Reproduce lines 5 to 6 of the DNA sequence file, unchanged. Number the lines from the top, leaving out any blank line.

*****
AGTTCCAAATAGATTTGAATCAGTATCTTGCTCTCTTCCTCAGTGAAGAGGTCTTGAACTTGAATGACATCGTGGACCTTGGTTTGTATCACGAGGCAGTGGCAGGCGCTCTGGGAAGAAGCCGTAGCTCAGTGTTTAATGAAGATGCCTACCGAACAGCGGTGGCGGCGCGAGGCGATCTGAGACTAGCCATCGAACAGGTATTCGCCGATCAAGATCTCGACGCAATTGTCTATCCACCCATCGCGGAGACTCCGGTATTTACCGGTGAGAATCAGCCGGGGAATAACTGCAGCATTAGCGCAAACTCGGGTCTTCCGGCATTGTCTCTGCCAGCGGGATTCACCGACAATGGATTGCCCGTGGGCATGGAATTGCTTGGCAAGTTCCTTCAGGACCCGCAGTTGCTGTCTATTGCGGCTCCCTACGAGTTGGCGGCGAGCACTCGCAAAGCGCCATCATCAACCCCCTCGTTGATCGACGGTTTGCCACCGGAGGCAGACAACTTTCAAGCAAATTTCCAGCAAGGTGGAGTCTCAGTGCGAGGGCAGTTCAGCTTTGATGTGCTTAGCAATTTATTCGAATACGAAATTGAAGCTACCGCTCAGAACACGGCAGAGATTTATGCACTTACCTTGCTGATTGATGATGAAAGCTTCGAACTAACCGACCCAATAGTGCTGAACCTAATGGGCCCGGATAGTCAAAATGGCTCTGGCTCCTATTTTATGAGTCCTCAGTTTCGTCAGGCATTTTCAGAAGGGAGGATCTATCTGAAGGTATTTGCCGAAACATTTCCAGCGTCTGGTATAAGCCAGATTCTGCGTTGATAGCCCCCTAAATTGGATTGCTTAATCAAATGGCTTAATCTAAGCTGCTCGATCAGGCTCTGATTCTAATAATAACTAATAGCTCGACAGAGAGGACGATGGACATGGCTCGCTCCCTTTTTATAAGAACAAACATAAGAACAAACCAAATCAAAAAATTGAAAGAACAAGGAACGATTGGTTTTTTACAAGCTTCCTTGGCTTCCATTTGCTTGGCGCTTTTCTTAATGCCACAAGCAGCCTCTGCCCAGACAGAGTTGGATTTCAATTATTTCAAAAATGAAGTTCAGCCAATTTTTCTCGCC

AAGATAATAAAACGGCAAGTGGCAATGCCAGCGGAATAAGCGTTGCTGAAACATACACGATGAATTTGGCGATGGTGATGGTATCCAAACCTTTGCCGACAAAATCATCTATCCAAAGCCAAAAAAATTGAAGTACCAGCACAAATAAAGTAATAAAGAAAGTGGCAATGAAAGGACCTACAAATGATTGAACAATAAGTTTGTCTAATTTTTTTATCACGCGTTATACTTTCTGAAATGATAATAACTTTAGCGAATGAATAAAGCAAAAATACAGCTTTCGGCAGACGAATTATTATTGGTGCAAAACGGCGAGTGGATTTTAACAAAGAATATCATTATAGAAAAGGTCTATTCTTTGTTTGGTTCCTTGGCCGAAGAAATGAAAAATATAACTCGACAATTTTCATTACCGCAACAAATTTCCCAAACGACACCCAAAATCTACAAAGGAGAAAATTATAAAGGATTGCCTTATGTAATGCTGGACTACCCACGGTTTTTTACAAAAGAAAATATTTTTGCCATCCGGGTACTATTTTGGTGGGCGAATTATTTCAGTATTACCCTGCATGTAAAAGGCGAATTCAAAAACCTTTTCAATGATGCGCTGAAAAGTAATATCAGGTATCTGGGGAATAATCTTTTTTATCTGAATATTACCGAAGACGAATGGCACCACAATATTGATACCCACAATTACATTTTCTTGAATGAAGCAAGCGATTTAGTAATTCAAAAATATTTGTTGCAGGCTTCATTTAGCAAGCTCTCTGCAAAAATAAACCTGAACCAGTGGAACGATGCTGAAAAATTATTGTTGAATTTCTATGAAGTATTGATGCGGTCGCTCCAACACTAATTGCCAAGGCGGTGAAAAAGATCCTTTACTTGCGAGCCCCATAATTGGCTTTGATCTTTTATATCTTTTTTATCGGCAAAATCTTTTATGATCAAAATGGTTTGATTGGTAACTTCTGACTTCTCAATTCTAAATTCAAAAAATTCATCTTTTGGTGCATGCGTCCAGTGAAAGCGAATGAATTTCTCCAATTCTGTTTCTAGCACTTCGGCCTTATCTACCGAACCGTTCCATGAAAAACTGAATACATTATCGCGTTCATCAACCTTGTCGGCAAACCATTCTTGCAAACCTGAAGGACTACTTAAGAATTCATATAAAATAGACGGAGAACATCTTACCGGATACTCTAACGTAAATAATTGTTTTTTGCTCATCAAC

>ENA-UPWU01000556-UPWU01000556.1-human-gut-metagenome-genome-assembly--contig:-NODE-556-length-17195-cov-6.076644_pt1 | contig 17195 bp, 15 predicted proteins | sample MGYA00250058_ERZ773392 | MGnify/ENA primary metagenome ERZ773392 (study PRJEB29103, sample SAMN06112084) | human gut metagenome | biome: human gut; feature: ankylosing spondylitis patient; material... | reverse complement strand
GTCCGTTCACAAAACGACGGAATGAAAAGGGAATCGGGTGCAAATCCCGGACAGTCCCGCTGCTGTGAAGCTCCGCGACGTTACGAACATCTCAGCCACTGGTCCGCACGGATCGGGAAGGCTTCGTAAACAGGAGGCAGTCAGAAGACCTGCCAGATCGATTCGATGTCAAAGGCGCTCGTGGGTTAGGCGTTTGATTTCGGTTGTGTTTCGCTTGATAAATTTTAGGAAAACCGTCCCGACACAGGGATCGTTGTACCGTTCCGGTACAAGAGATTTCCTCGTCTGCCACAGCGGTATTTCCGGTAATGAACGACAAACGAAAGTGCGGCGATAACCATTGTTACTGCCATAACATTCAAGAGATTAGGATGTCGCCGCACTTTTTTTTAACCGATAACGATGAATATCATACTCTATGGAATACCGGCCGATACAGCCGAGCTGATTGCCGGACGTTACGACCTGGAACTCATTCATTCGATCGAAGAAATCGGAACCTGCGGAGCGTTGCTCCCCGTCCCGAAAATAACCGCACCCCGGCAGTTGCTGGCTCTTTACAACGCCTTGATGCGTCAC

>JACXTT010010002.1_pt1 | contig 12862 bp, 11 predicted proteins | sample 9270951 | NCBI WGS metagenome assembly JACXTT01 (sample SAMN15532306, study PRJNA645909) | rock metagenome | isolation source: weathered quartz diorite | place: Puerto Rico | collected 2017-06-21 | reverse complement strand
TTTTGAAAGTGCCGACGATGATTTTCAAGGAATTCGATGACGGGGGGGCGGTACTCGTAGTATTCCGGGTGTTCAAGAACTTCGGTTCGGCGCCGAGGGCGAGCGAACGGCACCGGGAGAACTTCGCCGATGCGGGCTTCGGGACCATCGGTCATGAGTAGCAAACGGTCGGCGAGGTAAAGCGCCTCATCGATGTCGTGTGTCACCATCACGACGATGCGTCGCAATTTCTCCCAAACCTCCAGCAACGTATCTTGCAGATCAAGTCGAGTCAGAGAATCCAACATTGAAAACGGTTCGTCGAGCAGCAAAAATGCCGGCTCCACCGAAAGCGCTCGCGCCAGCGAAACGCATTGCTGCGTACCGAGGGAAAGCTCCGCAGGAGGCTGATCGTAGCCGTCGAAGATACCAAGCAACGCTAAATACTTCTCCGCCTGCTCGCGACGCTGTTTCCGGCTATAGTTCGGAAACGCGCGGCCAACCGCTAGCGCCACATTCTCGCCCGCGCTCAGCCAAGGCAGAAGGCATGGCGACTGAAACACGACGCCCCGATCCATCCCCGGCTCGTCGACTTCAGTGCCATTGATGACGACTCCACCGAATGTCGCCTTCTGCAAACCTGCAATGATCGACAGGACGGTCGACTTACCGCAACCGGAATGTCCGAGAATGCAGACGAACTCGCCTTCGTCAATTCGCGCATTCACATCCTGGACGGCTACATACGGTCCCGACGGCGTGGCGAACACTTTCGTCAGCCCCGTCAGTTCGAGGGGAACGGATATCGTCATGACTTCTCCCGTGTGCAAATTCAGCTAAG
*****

>JACXTT010010002.1_pt1 | contig 12862 bp, 11 predicted proteins | sample 9270951 | NCBI WGS metagenome assembly JACXTT01 (sample SAMN15532306, study PRJNA645909) | rock metagenome | isolation source: weathered quartz diorite | place: Puerto Rico | collected 2017-06-21 | reverse complement strand
TTTTGAAAGTGCCGACGATGATTTTCAAGGAATTCGATGACGGGGGGGCGGTACTCGTAGTATTCCGGGTGTTCAAGAACTTCGGTTCGGCGCCGAGGGCGAGCGAACGGCACCGGGAGAACTTCGCCGATGCGGGCTTCGGGACCATCGGTCATGAGTAGCAAACGGTCGGCGAGGTAAAGCGCCTCATCGATGTCGTGTGTCACCATCACGACGATGCGTCGCAATTTCTCCCAAACCTCCAGCAACGTATCTTGCAGATCAAGTCGAGTCAGAGAATCCAACATTGAAAACGGTTCGTCGAGCAGCAAAAATGCCGGCTCCACCGAAAGCGCTCGCGCCAGCGAAACGCATTGCTGCGTACCGAGGGAAAGCTCCGCAGGAGGCTGATCGTAGCCGTCGAAGATACCAAGCAACGCTAAATACTTCTCCGCCTGCTCGCGACGCTGTTTCCGGCTATAGTTCGGAAACGCGCGGCCAACCGCTAGCGCCACATTCTCGCCCGCGCTCAGCCAAGGCAGAAGGCATGGCGACTGAAACACGACGCCCCGATCCATCCCCGGCTCGTCGACTTCAGTGCCATTGATGACGACTCCACCGAATGTCGCCTTCTGCAAACCTGCAATGATCGACAGGACGGTCGACTTACCGCAACCGGAATGTCCGAGAATGCAGACGAACTCGCCTTCGTCAATTCGCGCATTCACATCCTGGACGGCTACATACGGTCCCGACGGCGTGGCGAACACTTTCGTCAGCCCCGTCAGTTCGAGGGGAACGGATATCGTCATGACTTCTCCCGTGTGCAAATTCAGCTAAG